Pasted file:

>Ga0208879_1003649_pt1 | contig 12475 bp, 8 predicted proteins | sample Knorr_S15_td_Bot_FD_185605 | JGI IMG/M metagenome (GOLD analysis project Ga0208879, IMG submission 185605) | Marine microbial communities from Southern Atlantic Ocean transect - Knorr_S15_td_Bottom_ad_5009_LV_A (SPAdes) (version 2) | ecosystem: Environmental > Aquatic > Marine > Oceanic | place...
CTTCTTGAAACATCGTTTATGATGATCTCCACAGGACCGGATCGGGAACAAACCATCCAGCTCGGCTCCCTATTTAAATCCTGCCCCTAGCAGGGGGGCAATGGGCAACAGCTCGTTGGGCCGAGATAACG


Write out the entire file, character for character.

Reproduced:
>Ga0208879_1003649_pt1 | contig 12475 bp, 8 predicted proteins | sample Knorr_S15_td_Bot_FD_185605 | JGI IMG/M metagenome (GOLD analysis project Ga0208879, IMG submission 185605) | Marine microbial communities from Southern Atlantic Ocean transect - Knorr_S15_td_Bottom_ad_5009_LV_A (SPAdes) (version 2) | ecosystem: Environmental > Aquatic > Marine > Oceanic | place...
CTTCTTGAAACATCGTTTATGATGATCTCCACAGGACCGGATCGGGAACAAACCATCCAGCTCGGCTCCCTATTTAAATCCTGCCCCTAGCAGGGGGGCAATGGGCAACAGCTCGTTGGGCCGAGATAACG